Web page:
Now if you are counting large folder until high limit… if you are using 5.2, go ahead and don’t over think, use the Count_Limit option. You might envisage the non paged query if you need very high optimization (or have no clue about what you’re counting, see optimization section), but then you’ll have to have a perfect network, a lot of memory, and they might be side effects. I would recommend using the new feature because the gain is not significant for such a risk, and as soon as the network slows down, the Count_Limit is better on every aspects.

If you are using 5.1 or earlier version, then it depends of what you want to do, here the difference is significant so I would use the non paged query if I know I will count small amount, but for larger if I am not looking for great performance, I would play safe and use a paged query, because then I don’t have to increase any value in the server configuration and don’t take any chances, but that will be slow for large folder, just deal with it or upgrade to 5.2 🙂

If you are looking for the best performance you might envisage non paged query but be aware that you’re network need to be great or this will be slower that Count_option anyway, adjust the heap size on both size accordingly (again ID’s are not so much memory consuming but still)

My comment:

I really wasn’t expected such good result with a basic non paged query, I was really surprised about that. Although I’m really excited about the new feature of 5.2 and will definitely use that when I can. It took them a few years to come up with that feature but it was definitely worth the wait, we finally have a good way to count!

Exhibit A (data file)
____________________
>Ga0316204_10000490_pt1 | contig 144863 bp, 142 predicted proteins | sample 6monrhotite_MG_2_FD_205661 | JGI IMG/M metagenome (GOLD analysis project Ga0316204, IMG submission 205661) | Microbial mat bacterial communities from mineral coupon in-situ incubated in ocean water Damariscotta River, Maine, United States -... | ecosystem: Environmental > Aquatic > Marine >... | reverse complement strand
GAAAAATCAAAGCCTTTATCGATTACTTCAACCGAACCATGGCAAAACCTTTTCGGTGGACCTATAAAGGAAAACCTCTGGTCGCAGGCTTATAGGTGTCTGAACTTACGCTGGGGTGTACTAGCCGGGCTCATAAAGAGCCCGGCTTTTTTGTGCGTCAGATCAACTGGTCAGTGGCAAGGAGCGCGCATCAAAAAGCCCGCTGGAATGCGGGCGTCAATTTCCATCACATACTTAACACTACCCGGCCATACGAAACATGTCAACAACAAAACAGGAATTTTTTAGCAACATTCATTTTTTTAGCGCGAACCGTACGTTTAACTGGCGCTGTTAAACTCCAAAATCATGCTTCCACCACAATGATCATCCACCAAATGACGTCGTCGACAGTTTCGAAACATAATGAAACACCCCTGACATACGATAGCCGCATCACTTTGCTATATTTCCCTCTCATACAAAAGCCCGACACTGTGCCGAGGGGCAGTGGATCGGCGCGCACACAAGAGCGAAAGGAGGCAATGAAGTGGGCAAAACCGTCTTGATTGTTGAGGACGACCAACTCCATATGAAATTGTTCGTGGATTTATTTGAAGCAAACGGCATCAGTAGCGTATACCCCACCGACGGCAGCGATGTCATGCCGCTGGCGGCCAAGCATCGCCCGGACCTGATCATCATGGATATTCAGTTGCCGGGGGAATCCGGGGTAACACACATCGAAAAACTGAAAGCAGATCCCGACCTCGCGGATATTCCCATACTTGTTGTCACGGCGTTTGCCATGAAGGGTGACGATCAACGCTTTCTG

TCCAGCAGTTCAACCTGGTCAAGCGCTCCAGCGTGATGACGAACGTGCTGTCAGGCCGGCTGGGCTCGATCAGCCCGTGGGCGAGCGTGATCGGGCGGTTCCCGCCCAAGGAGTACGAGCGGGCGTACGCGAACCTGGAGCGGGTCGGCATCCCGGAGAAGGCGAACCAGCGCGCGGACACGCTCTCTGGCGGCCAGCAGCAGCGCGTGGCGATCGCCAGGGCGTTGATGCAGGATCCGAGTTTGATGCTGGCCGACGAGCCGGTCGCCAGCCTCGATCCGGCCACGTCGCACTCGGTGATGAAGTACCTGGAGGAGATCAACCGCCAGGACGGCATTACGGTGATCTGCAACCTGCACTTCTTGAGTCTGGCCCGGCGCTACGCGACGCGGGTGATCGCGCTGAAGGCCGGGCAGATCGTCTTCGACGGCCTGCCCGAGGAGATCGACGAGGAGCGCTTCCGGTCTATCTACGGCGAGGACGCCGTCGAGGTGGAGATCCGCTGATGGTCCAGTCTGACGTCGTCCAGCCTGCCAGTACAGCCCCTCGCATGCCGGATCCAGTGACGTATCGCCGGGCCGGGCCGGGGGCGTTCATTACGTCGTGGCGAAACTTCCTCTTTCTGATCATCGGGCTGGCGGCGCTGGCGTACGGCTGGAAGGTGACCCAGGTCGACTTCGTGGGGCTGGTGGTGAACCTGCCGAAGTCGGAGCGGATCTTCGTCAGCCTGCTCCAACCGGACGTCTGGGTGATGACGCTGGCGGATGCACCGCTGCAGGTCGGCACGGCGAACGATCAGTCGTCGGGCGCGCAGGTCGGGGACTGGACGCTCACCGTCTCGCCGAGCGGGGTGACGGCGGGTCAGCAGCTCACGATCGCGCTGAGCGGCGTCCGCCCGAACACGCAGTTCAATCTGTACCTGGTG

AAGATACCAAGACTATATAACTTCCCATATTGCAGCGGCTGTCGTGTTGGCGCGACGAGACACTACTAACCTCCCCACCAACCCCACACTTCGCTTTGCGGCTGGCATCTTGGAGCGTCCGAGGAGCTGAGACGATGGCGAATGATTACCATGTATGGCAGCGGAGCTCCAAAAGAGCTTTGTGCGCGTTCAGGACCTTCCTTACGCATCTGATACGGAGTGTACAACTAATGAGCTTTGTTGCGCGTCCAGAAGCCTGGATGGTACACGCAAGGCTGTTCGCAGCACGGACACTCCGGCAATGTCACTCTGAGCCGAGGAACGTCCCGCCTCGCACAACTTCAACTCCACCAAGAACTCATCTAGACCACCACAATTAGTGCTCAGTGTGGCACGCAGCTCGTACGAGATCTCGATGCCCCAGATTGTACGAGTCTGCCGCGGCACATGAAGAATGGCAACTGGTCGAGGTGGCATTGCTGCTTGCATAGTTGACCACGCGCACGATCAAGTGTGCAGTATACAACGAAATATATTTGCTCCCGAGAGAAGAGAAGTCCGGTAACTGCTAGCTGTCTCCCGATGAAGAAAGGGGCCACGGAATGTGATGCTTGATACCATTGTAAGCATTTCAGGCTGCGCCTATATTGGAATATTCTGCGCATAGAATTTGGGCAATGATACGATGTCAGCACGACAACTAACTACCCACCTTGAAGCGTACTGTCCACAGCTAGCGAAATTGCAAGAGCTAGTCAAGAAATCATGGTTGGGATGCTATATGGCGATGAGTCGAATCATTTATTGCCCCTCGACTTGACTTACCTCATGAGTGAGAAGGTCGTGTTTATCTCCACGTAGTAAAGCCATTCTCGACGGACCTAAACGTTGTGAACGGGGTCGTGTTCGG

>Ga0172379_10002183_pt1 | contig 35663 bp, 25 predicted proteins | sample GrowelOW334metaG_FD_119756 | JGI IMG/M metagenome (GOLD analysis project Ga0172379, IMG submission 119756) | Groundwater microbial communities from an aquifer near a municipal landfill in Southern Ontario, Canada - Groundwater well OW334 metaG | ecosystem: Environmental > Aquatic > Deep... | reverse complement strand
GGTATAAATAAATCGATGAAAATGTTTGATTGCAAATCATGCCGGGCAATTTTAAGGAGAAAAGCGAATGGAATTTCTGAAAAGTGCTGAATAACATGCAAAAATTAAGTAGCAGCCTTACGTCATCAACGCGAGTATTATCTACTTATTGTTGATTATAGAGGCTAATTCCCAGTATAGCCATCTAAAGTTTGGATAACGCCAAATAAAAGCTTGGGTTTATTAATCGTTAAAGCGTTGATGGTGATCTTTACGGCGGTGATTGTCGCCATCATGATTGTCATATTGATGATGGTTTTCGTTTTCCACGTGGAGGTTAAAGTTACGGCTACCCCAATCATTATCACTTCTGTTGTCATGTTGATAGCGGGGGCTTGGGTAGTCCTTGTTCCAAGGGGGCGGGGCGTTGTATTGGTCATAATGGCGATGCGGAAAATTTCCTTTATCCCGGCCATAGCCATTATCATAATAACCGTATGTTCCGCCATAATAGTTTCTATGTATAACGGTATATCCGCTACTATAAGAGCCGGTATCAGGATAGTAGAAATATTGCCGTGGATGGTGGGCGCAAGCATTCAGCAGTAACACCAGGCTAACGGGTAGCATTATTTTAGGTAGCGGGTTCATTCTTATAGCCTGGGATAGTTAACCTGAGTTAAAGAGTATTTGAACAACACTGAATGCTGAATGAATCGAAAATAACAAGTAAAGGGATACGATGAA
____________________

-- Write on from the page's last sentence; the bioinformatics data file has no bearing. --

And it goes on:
Optimization

You can choose whatever option you prefer, we will see in this section how to optimize each of them depending of the approximate number of documents you intend to count.

Here is the effect of the page size on the execution time for last 3 options (obviously it can’t be done with a non paged query 🙂 ). I progressively increased the page size from 50 to 40,000 (all results in one page) with different limits for the maximum number of documents to count. This way you can see the impact of the page size depending of how many documents you intend to count.

Warning: To pass the 1,000 default max page value, you will have to change the QueryPageMaxSize property of the ServerCacheConfiguration object, as explained here. I set it to 40,000, which is huge and will use quite a lot of memory. This is for the purpose of these benchmarks only and I wouldn’t recommend it on a production platform.

Paged queries

See benchmarks

 

As you can see on the benchmarks, the page size has a huge effect on execution time. You can’t see it on the benchmark but it was funny to see that with small page size, the HD wan’t even working much but processor’s core was 100% and network used a lot. That shows that with a small page size, the server actually spend most of it’s time building the request, and besides having a slow query, you will also slow your server.

We reach sufficient performance with a page size of 2,000/3,000, and the gain over this size isn’t worth the memory usage, and execution time is actually slower over 5,000. So use a large page size, 1,000 if you don’t want to change the default max page size value, 2,000 or 3,000 if you are willing to. This might fast a lot your query.